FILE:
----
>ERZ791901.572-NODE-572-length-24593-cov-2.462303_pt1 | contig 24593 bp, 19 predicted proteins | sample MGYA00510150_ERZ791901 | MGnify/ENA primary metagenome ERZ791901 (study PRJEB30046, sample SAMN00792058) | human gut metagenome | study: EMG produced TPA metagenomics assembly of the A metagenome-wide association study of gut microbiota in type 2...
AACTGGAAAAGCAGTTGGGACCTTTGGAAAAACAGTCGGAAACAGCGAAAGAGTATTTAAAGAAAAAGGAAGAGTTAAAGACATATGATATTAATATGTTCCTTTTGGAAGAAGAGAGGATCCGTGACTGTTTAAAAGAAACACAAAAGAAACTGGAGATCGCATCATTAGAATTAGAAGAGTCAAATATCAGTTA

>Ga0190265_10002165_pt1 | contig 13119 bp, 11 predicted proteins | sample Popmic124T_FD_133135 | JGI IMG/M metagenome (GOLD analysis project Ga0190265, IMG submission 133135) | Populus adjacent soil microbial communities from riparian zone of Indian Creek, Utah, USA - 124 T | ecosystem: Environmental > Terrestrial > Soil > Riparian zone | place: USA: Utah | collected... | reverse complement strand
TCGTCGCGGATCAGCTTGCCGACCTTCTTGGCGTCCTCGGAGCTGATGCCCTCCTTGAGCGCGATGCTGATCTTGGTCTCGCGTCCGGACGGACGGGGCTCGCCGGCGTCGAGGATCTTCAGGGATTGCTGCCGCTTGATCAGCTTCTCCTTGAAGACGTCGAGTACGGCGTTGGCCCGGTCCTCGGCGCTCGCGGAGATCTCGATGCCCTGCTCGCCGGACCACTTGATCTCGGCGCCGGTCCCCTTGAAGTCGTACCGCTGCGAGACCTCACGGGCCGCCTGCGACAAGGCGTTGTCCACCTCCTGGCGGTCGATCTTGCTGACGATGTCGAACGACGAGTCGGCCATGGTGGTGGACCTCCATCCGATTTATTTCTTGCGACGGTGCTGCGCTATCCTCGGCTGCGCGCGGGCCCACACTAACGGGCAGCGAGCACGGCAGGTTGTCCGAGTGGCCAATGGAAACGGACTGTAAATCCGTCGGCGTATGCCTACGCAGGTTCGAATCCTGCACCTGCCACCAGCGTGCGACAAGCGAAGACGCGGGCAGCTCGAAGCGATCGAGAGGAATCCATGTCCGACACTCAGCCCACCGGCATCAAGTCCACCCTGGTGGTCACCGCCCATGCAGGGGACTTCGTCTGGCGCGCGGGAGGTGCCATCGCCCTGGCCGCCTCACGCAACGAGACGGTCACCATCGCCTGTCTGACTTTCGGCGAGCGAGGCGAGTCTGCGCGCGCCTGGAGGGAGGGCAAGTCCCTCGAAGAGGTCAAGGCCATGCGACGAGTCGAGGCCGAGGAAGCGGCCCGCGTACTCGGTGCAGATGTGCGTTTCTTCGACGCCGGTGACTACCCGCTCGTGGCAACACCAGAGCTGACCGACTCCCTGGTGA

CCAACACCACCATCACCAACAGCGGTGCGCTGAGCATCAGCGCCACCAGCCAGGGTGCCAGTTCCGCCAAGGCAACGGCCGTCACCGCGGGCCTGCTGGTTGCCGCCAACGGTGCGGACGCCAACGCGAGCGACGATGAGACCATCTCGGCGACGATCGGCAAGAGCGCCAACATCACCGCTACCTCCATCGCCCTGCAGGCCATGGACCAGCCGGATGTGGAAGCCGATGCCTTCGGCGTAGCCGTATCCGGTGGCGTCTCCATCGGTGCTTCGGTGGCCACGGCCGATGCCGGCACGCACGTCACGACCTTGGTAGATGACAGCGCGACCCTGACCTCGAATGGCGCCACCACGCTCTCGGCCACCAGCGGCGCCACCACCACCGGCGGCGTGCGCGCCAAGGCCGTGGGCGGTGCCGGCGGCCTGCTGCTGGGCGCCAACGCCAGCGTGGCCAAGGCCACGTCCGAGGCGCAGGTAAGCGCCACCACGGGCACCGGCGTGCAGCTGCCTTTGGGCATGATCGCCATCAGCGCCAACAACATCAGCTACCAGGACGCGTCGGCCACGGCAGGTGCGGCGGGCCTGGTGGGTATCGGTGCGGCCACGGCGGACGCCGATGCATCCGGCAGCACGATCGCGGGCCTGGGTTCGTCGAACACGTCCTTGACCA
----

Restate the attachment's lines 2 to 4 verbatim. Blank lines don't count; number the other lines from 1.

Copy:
AACTGGAAAAGCAGTTGGGACCTTTGGAAAAACAGTCGGAAACAGCGAAAGAGTATTTAAAGAAAAAGGAAGAGTTAAAGACATATGATATTAATATGTTCCTTTTGGAAGAAGAGAGGATCCGTGACTGTTTAAAAGAAACACAAAAGAAACTGGAGATCGCATCATTAGAATTAGAAGAGTCAAATATCAGTTA

>Ga0190265_10002165_pt1 | contig 13119 bp, 11 predicted proteins | sample Popmic124T_FD_133135 | JGI IMG/M metagenome (GOLD analysis project Ga0190265, IMG submission 133135) | Populus adjacent soil microbial communities from riparian zone of Indian Creek, Utah, USA - 124 T | ecosystem: Environmental > Terrestrial > Soil > Riparian zone | place: USA: Utah | collected... | reverse complement strand
TCGTCGCGGATCAGCTTGCCGACCTTCTTGGCGTCCTCGGAGCTGATGCCCTCCTTGAGCGCGATGCTGATCTTGGTCTCGCGTCCGGACGGACGGGGCTCGCCGGCGTCGAGGATCTTCAGGGATTGCTGCCGCTTGATCAGCTTCTCCTTGAAGACGTCGAGTACGGCGTTGGCCCGGTCCTCGGCGCTCGCGGAGATCTCGATGCCCTGCTCGCCGGACCACTTGATCTCGGCGCCGGTCCCCTTGAAGTCGTACCGCTGCGAGACCTCACGGGCCGCCTGCGACAAGGCGTTGTCCACCTCCTGGCGGTCGATCTTGCTGACGATGTCGAACGACGAGTCGGCCATGGTGGTGGACCTCCATCCGATTTATTTCTTGCGACGGTGCTGCGCTATCCTCGGCTGCGCGCGGGCCCACACTAACGGGCAGCGAGCACGGCAGGTTGTCCGAGTGGCCAATGGAAACGGACTGTAAATCCGTCGGCGTATGCCTACGCAGGTTCGAATCCTGCACCTGCCACCAGCGTGCGACAAGCGAAGACGCGGGCAGCTCGAAGCGATCGAGAGGAATCCATGTCCGACACTCAGCCCACCGGCATCAAGTCCACCCTGGTGGTCACCGCCCATGCAGGGGACTTCGTCTGGCGCGCGGGAGGTGCCATCGCCCTGGCCGCCTCACGCAACGAGACGGTCACCATCGCCTGTCTGACTTTCGGCGAGCGAGGCGAGTCTGCGCGCGCCTGGAGGGAGGGCAAGTCCCTCGAAGAGGTCAAGGCCATGCGACGAGTCGAGGCCGAGGAAGCGGCCCGCGTACTCGGTGCAGATGTGCGTTTCTTCGACGCCGGTGACTACCCGCTCGTGGCAACACCAGAGCTGACCGACTCCCTGGTGA